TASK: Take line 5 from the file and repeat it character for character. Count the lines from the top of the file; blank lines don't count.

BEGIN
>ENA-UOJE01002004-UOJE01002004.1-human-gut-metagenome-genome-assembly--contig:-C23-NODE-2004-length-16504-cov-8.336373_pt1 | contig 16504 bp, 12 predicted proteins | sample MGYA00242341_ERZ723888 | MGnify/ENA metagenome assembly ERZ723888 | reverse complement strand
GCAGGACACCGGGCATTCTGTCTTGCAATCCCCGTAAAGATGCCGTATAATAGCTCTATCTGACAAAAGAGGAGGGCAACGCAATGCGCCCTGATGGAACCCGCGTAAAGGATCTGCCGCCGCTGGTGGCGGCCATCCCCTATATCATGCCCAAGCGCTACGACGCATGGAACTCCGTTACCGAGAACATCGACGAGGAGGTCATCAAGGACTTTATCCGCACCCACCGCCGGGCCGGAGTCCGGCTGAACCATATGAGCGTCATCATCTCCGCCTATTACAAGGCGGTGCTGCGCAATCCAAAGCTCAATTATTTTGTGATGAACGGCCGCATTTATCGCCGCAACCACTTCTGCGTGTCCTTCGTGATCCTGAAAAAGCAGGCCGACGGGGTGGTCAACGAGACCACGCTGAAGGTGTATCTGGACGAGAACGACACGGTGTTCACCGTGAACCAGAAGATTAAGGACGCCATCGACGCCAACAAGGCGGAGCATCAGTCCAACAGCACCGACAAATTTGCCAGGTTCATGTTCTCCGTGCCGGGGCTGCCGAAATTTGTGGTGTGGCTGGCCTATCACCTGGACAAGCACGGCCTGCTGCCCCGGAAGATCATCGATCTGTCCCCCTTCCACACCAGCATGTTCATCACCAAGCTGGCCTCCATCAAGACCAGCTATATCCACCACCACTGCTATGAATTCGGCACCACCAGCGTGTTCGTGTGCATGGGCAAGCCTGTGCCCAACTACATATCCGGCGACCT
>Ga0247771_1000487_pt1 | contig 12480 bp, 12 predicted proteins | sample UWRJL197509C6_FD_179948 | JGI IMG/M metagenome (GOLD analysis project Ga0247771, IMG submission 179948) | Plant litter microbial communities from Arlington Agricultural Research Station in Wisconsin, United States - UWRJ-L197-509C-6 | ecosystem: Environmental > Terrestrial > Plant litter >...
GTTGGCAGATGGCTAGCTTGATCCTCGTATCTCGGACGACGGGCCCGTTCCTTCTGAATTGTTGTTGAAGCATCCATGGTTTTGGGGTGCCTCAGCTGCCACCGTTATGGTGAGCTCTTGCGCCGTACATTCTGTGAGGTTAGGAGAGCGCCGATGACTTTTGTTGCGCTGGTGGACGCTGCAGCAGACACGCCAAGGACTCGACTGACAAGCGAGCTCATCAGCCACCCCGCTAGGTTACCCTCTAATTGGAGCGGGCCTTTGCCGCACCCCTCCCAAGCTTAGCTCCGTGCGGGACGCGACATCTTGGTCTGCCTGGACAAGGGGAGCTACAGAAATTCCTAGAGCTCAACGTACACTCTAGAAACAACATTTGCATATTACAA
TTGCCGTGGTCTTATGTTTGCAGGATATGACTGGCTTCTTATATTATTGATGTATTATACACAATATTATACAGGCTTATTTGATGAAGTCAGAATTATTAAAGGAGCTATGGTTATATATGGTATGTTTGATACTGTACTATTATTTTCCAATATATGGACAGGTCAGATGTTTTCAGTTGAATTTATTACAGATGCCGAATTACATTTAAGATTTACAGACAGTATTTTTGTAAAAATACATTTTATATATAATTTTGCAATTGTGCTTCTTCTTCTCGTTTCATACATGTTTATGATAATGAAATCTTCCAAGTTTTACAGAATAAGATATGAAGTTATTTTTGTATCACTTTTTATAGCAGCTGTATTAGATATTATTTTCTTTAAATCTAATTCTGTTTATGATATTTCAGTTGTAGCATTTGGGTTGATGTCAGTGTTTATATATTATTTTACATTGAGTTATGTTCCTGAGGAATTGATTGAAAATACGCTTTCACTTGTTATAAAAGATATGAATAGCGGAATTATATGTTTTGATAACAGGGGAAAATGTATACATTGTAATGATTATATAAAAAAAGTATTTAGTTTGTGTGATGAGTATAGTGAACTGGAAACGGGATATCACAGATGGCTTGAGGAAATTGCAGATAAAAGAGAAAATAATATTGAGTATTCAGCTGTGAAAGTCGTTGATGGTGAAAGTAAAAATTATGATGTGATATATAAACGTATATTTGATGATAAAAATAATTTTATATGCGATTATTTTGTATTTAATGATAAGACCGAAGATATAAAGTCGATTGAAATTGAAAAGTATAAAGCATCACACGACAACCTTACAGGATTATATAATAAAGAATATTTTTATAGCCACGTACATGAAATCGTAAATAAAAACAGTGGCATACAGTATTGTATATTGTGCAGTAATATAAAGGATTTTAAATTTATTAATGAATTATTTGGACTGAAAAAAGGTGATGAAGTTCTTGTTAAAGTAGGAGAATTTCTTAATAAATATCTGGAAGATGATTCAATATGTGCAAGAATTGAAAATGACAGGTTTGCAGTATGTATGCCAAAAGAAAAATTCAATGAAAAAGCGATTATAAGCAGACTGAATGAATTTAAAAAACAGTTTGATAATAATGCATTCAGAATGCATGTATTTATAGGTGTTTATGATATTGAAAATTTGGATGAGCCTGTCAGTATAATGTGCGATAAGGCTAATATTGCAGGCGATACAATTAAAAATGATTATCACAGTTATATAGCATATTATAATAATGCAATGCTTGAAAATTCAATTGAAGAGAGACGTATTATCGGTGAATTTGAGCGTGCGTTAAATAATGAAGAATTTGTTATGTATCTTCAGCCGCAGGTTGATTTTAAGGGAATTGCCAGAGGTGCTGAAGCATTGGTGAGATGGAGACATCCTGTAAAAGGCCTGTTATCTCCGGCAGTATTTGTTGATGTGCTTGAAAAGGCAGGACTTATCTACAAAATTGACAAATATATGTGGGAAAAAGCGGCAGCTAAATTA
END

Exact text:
TTGCCGTGGTCTTATGTTTGCAGGATATGACTGGCTTCTTATATTATTGATGTATTATACACAATATTATACAGGCTTATTTGATGAAGTCAGAATTATTAAAGGAGCTATGGTTATATATGGTATGTTTGATACTGTACTATTATTTTCCAATATATGGACAGGTCAGATGTTTTCAGTTGAATTTATTACAGATGCCGAATTACATTTAAGATTTACAGACAGTATTTTTGTAAAAATACATTTTATATATAATTTTGCAATTGTGCTTCTTCTTCTCGTTTCATACATGTTTATGATAATGAAATCTTCCAAGTTTTACAGAATAAGATATGAAGTTATTTTTGTATCACTTTTTATAGCAGCTGTATTAGATATTATTTTCTTTAAATCTAATTCTGTTTATGATATTTCAGTTGTAGCATTTGGGTTGATGTCAGTGTTTATATATTATTTTACATTGAGTTATGTTCCTGAGGAATTGATTGAAAATACGCTTTCACTTGTTATAAAAGATATGAATAGCGGAATTATATGTTTTGATAACAGGGGAAAATGTATACATTGTAATGATTATATAAAAAAAGTATTTAGTTTGTGTGATGAGTATAGTGAACTGGAAACGGGATATCACAGATGGCTTGAGGAAATTGCAGATAAAAGAGAAAATAATATTGAGTATTCAGCTGTGAAAGTCGTTGATGGTGAAAGTAAAAATTATGATGTGATATATAAACGTATATTTGATGATAAAAATAATTTTATATGCGATTATTTTGTATTTAATGATAAGACCGAAGATATAAAGTCGATTGAAATTGAAAAGTATAAAGCATCACACGACAACCTTACAGGATTATATAATAAAGAATATTTTTATAGCCACGTACATGAAATCGTAAATAAAAACAGTGGCATACAGTATTGTATATTGTGCAGTAATATAAAGGATTTTAAATTTATTAATGAATTATTTGGACTGAAAAAAGGTGATGAAGTTCTTGTTAAAGTAGGAGAATTTCTTAATAAATATCTGGAAGATGATTCAATATGTGCAAGAATTGAAAATGACAGGTTTGCAGTATGTATGCCAAAAGAAAAATTCAATGAAAAAGCGATTATAAGCAGACTGAATGAATTTAAAAAACAGTTTGATAATAATGCATTCAGAATGCATGTATTTATAGGTGTTTATGATATTGAAAATTTGGATGAGCCTGTCAGTATAATGTGCGATAAGGCTAATATTGCAGGCGATACAATTAAAAATGATTATCACAGTTATATAGCATATTATAATAATGCAATGCTTGAAAATTCAATTGAAGAGAGACGTATTATCGGTGAATTTGAGCGTGCGTTAAATAATGAAGAATTTGTTATGTATCTTCAGCCGCAGGTTGATTTTAAGGGAATTGCCAGAGGTGCTGAAGCATTGGTGAGATGGAGACATCCTGTAAAAGGCCTGTTATCTCCGGCAGTATTTGTTGATGTGCTTGAAAAGGCAGGACTTATCTACAAAATTGACAAATATATGTGGGAAAAAGCGGCAGCTAAATTA